Being on the wrong side of 40, it is inevitable that planning for retirement dominates my thoughts when it comes to investing.
Even the prosaic setting of Ikea got me thinking about retirement after I had a chat with a staff member who does not look a day over 50 but is 75. She told me that she likes the work and it keeps her busy. The job is not too strenuous and brings in some spare cash.
Work keeps the mind active and contributes to an improved sense of well-being. But as much as we may wish to continue in our jobs, increasingly, that may not be an option as workplaces get downsized.
Even if there are jobs out there, it is not easy to find something that ticks all the boxes.
Someone who has done years of administrative work and been a fantastic personal assistant to a top chief executive officer, for example, may not find anything suitable after retirement. It is not immediately obvious how the ability to create PowerPoint presentations or sell different products across the world would be an asset in the post-retirement job market.
I have long ceased regretting that I had neither the foresight nor the technical ability to train as an electrician or a plumber, a move that would have secured my long-term financial future.
In addition to a longer life expectancy, what makes retirement planning more tricky are the paltry investment returns these days. Where once double-digit percentage returns were entirely attainable, anyone promising returns of that magnitude should now be quizzed with a hefty dose of scepticism.
A quick run-through of the maths shows how challenging it can be to live within one's means after retirement.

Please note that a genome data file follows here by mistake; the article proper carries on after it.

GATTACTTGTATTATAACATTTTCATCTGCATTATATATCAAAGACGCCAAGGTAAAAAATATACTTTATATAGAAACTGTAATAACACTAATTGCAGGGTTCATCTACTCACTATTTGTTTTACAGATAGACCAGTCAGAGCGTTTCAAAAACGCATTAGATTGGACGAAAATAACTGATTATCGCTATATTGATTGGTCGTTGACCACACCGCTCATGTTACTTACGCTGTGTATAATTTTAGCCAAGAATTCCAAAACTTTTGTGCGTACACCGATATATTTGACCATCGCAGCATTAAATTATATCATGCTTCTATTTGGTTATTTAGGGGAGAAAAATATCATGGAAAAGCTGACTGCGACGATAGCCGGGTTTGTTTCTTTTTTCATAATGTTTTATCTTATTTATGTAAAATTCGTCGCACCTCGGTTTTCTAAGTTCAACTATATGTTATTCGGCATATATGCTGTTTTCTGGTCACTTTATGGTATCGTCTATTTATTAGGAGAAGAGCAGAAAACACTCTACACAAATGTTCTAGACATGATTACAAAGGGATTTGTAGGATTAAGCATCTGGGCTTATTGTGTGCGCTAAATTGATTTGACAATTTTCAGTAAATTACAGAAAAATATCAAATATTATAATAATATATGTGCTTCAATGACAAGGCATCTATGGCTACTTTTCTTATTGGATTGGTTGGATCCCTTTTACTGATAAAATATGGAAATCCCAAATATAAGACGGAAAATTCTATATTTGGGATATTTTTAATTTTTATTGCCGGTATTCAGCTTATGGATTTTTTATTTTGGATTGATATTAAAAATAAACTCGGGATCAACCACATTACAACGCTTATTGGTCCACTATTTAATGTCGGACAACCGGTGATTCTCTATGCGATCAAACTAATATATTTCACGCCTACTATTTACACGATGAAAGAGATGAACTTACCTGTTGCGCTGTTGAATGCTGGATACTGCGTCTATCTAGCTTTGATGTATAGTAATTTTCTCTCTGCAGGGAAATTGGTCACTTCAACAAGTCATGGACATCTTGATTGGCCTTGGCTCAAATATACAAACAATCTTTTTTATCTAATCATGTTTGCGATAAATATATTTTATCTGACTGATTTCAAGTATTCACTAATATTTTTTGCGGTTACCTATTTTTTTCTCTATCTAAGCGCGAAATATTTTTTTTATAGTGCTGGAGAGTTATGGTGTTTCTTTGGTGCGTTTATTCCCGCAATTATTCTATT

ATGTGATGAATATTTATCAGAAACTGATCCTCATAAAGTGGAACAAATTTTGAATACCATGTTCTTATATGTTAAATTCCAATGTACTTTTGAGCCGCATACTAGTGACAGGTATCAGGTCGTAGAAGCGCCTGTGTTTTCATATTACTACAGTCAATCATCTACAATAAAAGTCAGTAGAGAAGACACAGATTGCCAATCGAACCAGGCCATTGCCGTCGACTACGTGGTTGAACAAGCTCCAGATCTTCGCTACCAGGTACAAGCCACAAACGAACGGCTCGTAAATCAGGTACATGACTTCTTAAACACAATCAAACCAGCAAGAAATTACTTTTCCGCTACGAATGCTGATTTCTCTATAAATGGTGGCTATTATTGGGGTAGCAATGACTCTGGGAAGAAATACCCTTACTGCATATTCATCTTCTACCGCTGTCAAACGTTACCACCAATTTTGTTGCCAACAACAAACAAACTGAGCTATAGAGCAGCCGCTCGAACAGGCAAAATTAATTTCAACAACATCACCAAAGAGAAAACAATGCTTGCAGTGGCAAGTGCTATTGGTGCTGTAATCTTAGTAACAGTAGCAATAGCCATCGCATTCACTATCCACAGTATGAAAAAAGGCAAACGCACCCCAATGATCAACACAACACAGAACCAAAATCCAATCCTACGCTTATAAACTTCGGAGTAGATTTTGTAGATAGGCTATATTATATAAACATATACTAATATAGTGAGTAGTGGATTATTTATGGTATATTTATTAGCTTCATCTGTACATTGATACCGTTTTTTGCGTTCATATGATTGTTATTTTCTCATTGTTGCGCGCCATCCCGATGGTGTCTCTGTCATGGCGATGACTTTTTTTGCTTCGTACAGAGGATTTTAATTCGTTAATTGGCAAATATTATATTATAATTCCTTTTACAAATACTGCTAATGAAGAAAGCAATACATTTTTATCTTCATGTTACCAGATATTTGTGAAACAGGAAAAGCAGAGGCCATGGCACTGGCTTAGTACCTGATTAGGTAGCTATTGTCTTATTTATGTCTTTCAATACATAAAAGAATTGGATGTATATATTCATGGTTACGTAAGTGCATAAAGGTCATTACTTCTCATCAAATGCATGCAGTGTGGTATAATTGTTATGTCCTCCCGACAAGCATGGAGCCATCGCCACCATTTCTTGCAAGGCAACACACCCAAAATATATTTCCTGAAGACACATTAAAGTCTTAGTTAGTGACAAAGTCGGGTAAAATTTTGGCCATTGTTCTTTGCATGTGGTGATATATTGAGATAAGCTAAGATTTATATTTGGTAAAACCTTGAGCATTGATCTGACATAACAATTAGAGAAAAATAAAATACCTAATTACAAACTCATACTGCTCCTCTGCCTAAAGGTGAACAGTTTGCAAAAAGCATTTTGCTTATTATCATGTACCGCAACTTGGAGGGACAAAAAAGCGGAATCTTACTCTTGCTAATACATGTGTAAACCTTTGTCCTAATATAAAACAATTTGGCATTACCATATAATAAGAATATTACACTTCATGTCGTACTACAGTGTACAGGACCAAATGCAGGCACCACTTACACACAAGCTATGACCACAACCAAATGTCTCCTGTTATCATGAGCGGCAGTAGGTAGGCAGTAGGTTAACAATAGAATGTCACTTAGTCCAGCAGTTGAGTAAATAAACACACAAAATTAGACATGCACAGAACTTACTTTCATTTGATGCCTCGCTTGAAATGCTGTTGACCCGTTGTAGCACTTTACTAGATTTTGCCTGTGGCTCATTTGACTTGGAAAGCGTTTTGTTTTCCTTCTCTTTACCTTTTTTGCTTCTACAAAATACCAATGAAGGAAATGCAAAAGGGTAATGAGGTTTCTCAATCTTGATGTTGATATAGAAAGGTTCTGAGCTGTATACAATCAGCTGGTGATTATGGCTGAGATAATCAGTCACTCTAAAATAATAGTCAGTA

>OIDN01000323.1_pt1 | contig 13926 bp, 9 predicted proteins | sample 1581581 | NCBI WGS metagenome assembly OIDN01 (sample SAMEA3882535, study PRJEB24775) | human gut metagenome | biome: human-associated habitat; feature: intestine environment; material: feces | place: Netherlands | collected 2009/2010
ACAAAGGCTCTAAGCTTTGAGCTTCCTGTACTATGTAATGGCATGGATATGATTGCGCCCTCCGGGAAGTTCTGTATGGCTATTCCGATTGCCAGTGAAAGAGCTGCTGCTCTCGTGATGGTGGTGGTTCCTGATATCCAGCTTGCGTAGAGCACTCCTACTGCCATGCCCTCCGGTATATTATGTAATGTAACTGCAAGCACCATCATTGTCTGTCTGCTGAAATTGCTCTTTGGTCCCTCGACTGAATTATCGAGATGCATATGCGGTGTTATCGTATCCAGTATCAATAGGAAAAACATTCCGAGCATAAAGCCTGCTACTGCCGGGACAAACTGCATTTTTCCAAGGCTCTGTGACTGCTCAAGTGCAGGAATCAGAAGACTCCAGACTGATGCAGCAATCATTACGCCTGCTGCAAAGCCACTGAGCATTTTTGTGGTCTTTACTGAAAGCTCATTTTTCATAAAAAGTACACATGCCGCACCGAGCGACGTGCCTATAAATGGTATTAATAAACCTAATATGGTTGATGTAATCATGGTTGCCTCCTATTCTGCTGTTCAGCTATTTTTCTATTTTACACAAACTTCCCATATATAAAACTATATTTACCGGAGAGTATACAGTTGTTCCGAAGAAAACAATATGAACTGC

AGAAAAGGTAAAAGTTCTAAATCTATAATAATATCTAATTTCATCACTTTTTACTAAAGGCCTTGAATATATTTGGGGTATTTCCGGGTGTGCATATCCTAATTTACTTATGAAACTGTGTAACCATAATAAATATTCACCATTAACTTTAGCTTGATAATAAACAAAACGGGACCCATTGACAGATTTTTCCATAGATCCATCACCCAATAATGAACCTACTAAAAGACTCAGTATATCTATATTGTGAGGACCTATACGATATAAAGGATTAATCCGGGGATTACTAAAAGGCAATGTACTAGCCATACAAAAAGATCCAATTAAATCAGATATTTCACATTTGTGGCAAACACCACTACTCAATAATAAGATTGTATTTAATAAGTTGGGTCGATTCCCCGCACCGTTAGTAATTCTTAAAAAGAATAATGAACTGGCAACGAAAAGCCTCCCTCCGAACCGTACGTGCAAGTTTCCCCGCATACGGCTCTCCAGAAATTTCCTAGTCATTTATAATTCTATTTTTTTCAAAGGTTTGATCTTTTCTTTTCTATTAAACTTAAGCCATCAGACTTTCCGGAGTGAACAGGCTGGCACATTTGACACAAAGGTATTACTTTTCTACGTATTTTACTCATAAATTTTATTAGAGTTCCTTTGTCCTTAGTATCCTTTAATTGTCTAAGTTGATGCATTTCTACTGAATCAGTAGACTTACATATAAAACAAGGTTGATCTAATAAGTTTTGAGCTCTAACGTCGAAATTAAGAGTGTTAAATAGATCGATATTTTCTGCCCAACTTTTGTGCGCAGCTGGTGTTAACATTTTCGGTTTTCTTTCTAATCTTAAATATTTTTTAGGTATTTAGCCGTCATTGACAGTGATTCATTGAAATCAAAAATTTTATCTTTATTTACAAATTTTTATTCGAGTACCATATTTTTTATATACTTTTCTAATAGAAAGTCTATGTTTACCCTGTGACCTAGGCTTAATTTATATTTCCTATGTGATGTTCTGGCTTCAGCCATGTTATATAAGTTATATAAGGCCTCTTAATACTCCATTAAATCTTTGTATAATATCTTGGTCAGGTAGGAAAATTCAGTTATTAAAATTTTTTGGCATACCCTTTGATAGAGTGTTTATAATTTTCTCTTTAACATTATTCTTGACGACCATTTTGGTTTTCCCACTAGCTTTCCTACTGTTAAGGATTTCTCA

Those who turn 55 after Jan 1 this year and have the full retirement sum of $166,000 in their Central Provident Fund (CPF) account can look forward to a monthly payout of between $1,280 and $1,380 after they turn 65.
This monthly payout undoubtedly comes in handy but, realistically, it is unlikely to be sufficient for those used to a middle-income lifestyle.
A restaurant meal at a shopping mall can cost close to $50. A holiday, even nearby in Asia, will likely require a budget of over $1,000. Even my younger colleague Samuel Chan, who wrote recently about his Taiwan jaunt, had to work hard to keep his holiday spending at $800.
When I reach 65, I may be still young at heart but my bones may not relish the overnight bus trips and train rides that he describes.
Even if holidays are banished to a distant memory, what about the emergency expenses that crop up? The air-con conks out - that could cost a few hundred dollars to replace. The washing machine goes on the blink - that is another few hundred dollars chipping away at the monthly budget.
What about presents at Christmas, and hongbao at Chinese New Year and weddings? These are bound to cause a spike in daily expenses.
So how would one go about bulking up this basic monthly sum?
One way would be to make whatever additional funds you may have work harder.
Assume you have a capital sum of $400,000. At Schroders, head of intermediary business (South-east Asia) Albert Tse suggests that this sum could be divided into two pots - one with a form of guaranteed returns, the other to seek higher returns by taking on more risk.
For the first pot, Schroders suggests that even after 55, when the mandatory total contribution falls from 37 per cent to 26 per cent for CPF members aged from 55 to 60, individuals should still maintain their 11.5 per cent contribution. This could boost returns, especially if these contributions are directed into the Special Account, he says.